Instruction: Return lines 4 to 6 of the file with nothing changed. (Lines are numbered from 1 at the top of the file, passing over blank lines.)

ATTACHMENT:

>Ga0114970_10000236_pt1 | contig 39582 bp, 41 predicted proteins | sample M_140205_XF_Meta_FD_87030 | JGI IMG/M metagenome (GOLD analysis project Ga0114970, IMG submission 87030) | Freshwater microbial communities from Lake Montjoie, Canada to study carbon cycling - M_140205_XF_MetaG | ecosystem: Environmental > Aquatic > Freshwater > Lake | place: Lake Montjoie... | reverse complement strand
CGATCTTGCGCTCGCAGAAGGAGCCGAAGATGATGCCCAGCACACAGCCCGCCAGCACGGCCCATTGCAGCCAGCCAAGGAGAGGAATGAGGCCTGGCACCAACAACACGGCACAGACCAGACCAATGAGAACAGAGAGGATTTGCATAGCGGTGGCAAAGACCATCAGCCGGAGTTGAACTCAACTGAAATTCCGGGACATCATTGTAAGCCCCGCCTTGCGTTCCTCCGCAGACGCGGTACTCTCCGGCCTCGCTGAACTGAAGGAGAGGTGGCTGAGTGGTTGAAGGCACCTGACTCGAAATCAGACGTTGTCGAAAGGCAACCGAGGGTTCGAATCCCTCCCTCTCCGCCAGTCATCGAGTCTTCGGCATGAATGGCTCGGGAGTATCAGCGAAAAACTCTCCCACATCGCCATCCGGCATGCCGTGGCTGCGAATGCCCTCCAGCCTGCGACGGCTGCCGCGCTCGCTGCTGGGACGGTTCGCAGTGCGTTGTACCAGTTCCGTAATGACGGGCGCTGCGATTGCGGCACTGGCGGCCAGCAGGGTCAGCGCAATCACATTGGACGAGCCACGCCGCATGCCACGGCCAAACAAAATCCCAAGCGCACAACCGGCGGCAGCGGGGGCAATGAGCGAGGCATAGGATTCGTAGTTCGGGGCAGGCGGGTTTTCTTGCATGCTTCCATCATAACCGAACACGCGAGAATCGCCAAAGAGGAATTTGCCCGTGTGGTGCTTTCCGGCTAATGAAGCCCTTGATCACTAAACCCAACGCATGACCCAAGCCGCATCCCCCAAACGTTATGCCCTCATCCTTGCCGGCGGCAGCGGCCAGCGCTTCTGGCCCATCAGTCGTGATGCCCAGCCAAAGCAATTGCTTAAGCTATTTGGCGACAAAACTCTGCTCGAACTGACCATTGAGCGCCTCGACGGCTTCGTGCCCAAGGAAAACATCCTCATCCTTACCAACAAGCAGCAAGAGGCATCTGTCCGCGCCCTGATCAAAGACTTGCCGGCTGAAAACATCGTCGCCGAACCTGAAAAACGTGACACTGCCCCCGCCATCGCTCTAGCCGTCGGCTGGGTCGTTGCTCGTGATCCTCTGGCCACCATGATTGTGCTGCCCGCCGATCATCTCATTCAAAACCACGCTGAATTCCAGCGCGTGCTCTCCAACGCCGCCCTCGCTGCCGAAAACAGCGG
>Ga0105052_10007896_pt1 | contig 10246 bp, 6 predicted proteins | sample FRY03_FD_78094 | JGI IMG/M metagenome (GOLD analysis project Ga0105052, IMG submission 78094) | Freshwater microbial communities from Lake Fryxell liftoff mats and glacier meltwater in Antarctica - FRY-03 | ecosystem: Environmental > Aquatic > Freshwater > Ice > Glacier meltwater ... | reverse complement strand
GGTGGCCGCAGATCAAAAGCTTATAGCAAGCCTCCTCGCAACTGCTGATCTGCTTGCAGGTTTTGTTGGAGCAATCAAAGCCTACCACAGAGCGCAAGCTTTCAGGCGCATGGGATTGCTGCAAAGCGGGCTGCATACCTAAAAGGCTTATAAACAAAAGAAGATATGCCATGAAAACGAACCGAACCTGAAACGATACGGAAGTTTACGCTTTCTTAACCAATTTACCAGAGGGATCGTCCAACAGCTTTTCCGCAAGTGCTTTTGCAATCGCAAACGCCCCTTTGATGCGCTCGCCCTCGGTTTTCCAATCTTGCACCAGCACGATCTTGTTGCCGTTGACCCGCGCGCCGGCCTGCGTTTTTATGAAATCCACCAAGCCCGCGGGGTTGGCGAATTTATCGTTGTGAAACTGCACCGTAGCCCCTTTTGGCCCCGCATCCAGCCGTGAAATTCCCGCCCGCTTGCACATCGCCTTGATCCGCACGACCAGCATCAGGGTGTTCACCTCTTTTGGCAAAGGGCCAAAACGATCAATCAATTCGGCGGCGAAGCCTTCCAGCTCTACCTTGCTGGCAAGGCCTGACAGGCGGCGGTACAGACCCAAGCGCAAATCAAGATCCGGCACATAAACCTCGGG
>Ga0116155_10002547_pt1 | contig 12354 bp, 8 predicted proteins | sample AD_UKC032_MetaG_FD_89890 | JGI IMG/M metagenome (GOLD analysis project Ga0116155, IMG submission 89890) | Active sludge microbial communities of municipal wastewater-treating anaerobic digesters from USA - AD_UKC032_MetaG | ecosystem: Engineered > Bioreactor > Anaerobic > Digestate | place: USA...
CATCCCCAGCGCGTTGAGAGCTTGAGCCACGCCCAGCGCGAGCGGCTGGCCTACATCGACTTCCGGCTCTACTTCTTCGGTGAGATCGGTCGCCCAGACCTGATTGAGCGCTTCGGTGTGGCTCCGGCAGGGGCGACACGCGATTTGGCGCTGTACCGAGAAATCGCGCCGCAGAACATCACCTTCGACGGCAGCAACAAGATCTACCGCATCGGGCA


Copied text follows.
GGTGGCCGCAGATCAAAAGCTTATAGCAAGCCTCCTCGCAACTGCTGATCTGCTTGCAGGTTTTGTTGGAGCAATCAAAGCCTACCACAGAGCGCAAGCTTTCAGGCGCATGGGATTGCTGCAAAGCGGGCTGCATACCTAAAAGGCTTATAAACAAAAGAAGATATGCCATGAAAACGAACCGAACCTGAAACGATACGGAAGTTTACGCTTTCTTAACCAATTTACCAGAGGGATCGTCCAACAGCTTTTCCGCAAGTGCTTTTGCAATCGCAAACGCCCCTTTGATGCGCTCGCCCTCGGTTTTCCAATCTTGCACCAGCACGATCTTGTTGCCGTTGACCCGCGCGCCGGCCTGCGTTTTTATGAAATCCACCAAGCCCGCGGGGTTGGCGAATTTATCGTTGTGAAACTGCACCGTAGCCCCTTTTGGCCCCGCATCCAGCCGTGAAATTCCCGCCCGCTTGCACATCGCCTTGATCCGCACGACCAGCATCAGGGTGTTCACCTCTTTTGGCAAAGGGCCAAAACGATCAATCAATTCGGCGGCGAAGCCTTCCAGCTCTACCTTGCTGGCAAGGCCTGACAGGCGGCGGTACAGACCCAAGCGCAAATCAAGATCCGGCACATAAACCTCGGG
>Ga0116155_10002547_pt1 | contig 12354 bp, 8 predicted proteins | sample AD_UKC032_MetaG_FD_89890 | JGI IMG/M metagenome (GOLD analysis project Ga0116155, IMG submission 89890) | Active sludge microbial communities of municipal wastewater-treating anaerobic digesters from USA - AD_UKC032_MetaG | ecosystem: Engineered > Bioreactor > Anaerobic > Digestate | place: USA...
CATCCCCAGCGCGTTGAGAGCTTGAGCCACGCCCAGCGCGAGCGGCTGGCCTACATCGACTTCCGGCTCTACTTCTTCGGTGAGATCGGTCGCCCAGACCTGATTGAGCGCTTCGGTGTGGCTCCGGCAGGGGCGACACGCGATTTGGCGCTGTACCGAGAAATCGCGCCGCAGAACATCACCTTCGACGGCAGCAACAAGATCTACCGCATCGGGCA